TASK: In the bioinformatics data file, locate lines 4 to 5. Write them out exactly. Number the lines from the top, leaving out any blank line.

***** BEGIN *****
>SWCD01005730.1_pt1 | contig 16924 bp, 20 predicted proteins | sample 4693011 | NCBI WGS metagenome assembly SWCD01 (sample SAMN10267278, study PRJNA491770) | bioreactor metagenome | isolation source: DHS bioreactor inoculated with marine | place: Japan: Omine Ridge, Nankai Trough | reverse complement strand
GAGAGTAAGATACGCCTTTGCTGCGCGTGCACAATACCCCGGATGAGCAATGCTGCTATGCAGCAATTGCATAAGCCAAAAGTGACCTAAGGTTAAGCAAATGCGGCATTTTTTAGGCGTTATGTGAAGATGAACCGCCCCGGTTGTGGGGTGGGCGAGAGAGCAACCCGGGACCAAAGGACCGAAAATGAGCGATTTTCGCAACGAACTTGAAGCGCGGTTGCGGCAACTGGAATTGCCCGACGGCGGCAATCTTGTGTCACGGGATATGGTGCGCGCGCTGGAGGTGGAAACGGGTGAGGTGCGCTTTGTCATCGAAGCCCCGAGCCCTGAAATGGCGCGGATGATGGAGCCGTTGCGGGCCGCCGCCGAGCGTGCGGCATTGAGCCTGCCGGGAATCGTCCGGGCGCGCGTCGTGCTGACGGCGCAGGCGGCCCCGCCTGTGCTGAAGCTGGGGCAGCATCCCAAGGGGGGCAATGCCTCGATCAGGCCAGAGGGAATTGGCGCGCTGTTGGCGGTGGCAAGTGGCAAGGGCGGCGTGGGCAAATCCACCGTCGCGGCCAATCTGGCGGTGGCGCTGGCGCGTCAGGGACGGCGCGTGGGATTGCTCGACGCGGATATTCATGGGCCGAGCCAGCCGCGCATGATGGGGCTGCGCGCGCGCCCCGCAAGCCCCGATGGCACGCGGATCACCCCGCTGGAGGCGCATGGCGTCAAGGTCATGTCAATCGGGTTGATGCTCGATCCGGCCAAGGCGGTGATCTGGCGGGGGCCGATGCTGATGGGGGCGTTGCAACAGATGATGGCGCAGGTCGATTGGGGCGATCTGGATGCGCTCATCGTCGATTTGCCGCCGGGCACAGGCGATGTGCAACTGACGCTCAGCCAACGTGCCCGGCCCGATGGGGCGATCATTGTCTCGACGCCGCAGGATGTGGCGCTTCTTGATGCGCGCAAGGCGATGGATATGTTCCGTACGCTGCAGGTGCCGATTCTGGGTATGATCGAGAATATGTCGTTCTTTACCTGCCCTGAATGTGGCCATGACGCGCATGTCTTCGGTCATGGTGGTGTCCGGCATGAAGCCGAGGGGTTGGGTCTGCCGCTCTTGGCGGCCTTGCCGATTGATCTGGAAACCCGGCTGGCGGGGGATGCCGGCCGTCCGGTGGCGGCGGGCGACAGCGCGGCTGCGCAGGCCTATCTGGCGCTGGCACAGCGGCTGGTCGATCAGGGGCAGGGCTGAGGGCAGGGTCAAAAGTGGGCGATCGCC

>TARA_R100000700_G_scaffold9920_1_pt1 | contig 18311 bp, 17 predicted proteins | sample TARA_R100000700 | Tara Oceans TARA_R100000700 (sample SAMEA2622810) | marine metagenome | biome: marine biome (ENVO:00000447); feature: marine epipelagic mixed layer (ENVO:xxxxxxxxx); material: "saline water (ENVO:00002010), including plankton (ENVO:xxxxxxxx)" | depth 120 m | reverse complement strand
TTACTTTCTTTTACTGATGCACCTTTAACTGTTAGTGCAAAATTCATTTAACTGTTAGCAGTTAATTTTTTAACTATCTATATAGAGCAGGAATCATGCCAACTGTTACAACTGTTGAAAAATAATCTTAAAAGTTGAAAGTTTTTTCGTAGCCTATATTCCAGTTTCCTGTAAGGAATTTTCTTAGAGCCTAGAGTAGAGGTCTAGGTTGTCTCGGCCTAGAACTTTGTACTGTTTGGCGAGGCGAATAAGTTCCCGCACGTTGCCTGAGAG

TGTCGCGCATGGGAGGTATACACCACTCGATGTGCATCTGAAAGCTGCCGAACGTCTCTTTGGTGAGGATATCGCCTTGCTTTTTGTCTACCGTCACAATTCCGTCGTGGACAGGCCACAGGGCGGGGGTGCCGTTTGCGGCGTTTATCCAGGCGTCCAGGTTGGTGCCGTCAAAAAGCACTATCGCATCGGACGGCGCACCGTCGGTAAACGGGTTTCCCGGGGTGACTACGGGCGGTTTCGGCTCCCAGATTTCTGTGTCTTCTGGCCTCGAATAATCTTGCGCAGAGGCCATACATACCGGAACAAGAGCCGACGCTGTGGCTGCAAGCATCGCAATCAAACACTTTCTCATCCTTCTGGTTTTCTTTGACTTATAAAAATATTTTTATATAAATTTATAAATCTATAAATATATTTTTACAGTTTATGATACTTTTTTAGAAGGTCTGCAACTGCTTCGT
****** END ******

TTACTTTCTTTTACTGATGCACCTTTAACTGTTAGTGCAAAATTCATTTAACTGTTAGCAGTTAATTTTTTAACTATCTATATAGAGCAGGAATCATGCCAACTGTTACAACTGTTGAAAAATAATCTTAAAAGTTGAAAGTTTTTTCGTAGCCTATATTCCAGTTTCCTGTAAGGAATTTTCTTAGAGCCTAGAGTAGAGGTCTAGGTTGTCTCGGCCTAGAACTTTGTACTGTTTGGCGAGGCGAATAAGTTCCCGCACGTTGCCTGAGAG

TGTCGCGCATGGGAGGTATACACCACTCGATGTGCATCTGAAAGCTGCCGAACGTCTCTTTGGTGAGGATATCGCCTTGCTTTTTGTCTACCGTCACAATTCCGTCGTGGACAGGCCACAGGGCGGGGGTGCCGTTTGCGGCGTTTATCCAGGCGTCCAGGTTGGTGCCGTCAAAAAGCACTATCGCATCGGACGGCGCACCGTCGGTAAACGGGTTTCCCGGGGTGACTACGGGCGGTTTCGGCTCCCAGATTTCTGTGTCTTCTGGCCTCGAATAATCTTGCGCAGAGGCCATACATACCGGAACAAGAGCCGACGCTGTGGCTGCAAGCATCGCAATCAAACACTTTCTCATCCTTCTGGTTTTCTTTGACTTATAAAAATATTTTTATATAAATTTATAAATCTATAAATATATTTTTACAGTTTATGATACTTTTTTAGAAGGTCTGCAACTGCTTCGT